Four varieties of cranberry harvested at different times during the growing season were analyzed to identify, compare and quantify the volatile organics present, and from the data, determine the most sensitive method of analysis. Over 100 volatile organics were identified in the cranberries studied. Most of the cranberries studied produced 50 or more volatile organics which were identified in addition to many more that were either too weak to identify or in which a good NBS library match was not achievable. The cranberries possessed numerous mono- and sesquiterpenoid compounds as well as numerous straight and branched chain hydrocarbons, aldehydes, alcohols, ketones and esters (Figs. 2-9). Although they posess many common compounds, each cranberry variety had its own distinct fingerprint chromatograph.

Fig 2

Fig 3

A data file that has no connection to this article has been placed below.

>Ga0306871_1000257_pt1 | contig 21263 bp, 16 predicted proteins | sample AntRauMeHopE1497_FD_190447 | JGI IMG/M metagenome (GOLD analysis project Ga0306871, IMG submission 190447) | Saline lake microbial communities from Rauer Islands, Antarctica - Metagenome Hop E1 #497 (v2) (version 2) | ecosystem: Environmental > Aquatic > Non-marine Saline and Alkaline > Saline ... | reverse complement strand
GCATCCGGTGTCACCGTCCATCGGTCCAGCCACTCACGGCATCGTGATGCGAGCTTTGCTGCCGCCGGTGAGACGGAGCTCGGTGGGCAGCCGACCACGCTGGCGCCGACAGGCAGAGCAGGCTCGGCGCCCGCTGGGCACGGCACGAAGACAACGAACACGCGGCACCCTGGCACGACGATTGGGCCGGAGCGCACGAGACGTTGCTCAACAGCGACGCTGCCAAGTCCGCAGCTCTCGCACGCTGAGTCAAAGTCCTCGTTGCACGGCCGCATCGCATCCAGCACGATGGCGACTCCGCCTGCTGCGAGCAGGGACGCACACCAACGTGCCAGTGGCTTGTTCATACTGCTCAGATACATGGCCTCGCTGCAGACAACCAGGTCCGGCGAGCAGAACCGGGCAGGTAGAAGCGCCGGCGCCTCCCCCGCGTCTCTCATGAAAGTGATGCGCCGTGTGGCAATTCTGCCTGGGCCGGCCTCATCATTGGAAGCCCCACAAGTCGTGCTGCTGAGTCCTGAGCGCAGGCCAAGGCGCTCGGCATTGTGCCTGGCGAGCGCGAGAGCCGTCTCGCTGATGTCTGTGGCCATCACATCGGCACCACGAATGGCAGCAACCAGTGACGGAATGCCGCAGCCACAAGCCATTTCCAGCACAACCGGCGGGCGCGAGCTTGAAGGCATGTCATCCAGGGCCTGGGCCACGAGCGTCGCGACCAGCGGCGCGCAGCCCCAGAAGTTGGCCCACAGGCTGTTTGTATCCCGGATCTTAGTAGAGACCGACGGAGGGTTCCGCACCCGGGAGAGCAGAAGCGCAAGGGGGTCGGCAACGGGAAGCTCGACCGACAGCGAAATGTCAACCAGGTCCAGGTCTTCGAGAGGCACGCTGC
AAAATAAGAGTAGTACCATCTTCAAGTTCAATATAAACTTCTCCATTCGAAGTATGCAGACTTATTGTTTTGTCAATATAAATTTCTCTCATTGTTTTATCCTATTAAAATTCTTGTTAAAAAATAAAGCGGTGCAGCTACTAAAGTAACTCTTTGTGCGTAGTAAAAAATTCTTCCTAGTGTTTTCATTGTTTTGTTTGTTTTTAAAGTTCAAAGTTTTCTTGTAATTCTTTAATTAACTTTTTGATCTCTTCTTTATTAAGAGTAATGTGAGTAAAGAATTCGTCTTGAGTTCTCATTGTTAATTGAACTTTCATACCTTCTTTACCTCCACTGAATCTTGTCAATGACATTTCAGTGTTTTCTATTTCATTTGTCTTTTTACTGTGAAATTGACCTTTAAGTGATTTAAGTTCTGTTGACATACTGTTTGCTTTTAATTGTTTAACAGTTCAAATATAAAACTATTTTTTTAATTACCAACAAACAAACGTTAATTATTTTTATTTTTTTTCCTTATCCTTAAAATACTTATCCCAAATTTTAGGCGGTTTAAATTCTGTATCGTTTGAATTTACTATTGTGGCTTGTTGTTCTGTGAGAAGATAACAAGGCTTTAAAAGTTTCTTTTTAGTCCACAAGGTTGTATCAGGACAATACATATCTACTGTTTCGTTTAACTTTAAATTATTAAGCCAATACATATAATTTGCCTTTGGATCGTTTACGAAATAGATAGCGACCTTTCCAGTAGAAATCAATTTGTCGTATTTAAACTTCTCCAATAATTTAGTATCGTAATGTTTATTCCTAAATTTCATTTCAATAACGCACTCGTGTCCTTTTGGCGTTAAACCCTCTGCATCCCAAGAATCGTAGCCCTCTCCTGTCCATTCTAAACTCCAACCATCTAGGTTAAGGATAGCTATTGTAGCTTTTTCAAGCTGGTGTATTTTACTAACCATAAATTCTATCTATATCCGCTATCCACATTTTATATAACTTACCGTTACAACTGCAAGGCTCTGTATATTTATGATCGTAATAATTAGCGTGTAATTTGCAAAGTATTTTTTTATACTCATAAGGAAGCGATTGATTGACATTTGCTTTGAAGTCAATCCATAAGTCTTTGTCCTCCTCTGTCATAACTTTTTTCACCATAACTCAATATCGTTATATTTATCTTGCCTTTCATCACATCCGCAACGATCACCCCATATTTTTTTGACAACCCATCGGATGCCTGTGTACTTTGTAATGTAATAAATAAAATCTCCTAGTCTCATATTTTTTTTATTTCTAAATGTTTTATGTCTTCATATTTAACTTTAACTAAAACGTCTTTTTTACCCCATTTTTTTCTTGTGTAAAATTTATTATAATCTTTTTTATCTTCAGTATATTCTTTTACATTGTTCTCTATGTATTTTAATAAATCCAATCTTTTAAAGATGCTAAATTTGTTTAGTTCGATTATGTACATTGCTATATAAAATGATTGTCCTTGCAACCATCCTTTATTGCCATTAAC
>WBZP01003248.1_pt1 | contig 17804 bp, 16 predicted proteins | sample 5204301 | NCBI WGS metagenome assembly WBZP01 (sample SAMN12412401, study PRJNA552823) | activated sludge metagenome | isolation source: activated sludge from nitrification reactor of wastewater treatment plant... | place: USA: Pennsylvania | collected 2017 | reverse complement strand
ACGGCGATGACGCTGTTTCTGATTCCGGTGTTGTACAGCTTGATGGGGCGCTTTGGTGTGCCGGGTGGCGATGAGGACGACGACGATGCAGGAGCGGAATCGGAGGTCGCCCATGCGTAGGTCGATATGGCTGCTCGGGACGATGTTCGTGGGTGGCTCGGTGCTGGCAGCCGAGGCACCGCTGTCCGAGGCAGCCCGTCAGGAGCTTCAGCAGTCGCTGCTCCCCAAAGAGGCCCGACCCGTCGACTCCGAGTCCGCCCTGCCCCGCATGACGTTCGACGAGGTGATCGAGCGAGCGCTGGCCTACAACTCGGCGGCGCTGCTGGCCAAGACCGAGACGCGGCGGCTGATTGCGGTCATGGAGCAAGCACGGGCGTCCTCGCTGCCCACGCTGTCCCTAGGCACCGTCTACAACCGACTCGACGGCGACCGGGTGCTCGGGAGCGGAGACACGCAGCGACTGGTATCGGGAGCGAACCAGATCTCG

The cranberries harvested on August 15 were found to contain the flavor compound benzaldehyde which has an almond-like odor and the aliphatic compounds hexanal, heptanal, octanal and nonanal (Figs. 2-5). It has been assumed that unsaturated fatty acids, primarily linoleic and linolenic acids, are the precursors of these aliphatic compounds and may contribute to the development of rancid flavor. The presence of the branched aldehydes 3-methyl-butyraldehyde and 2-methyl-butyraldehyde in each of the cranberries contribute to the fruity flavor notes as well as reflect the microbial quality of the cranberry. The predominant terpenes included 1, 8-cineole, 1 terpineol and linalool with trace amounts of cymene, limonene, terpinolene and carene. In addition, the Howes and Wilcox varieties both contained trace amounts of a-pinene (Figs. 3&4). Citral, which has a strong lemon odor, and the sesquiterpene, humulene, were also identified in the Wilcox variety (Fig. 4). Trace amounts of benzeneacetonitrile or benzyl cyanide which exhibits an aromatic odor were detected in each of cranberry varieties early in the growing season.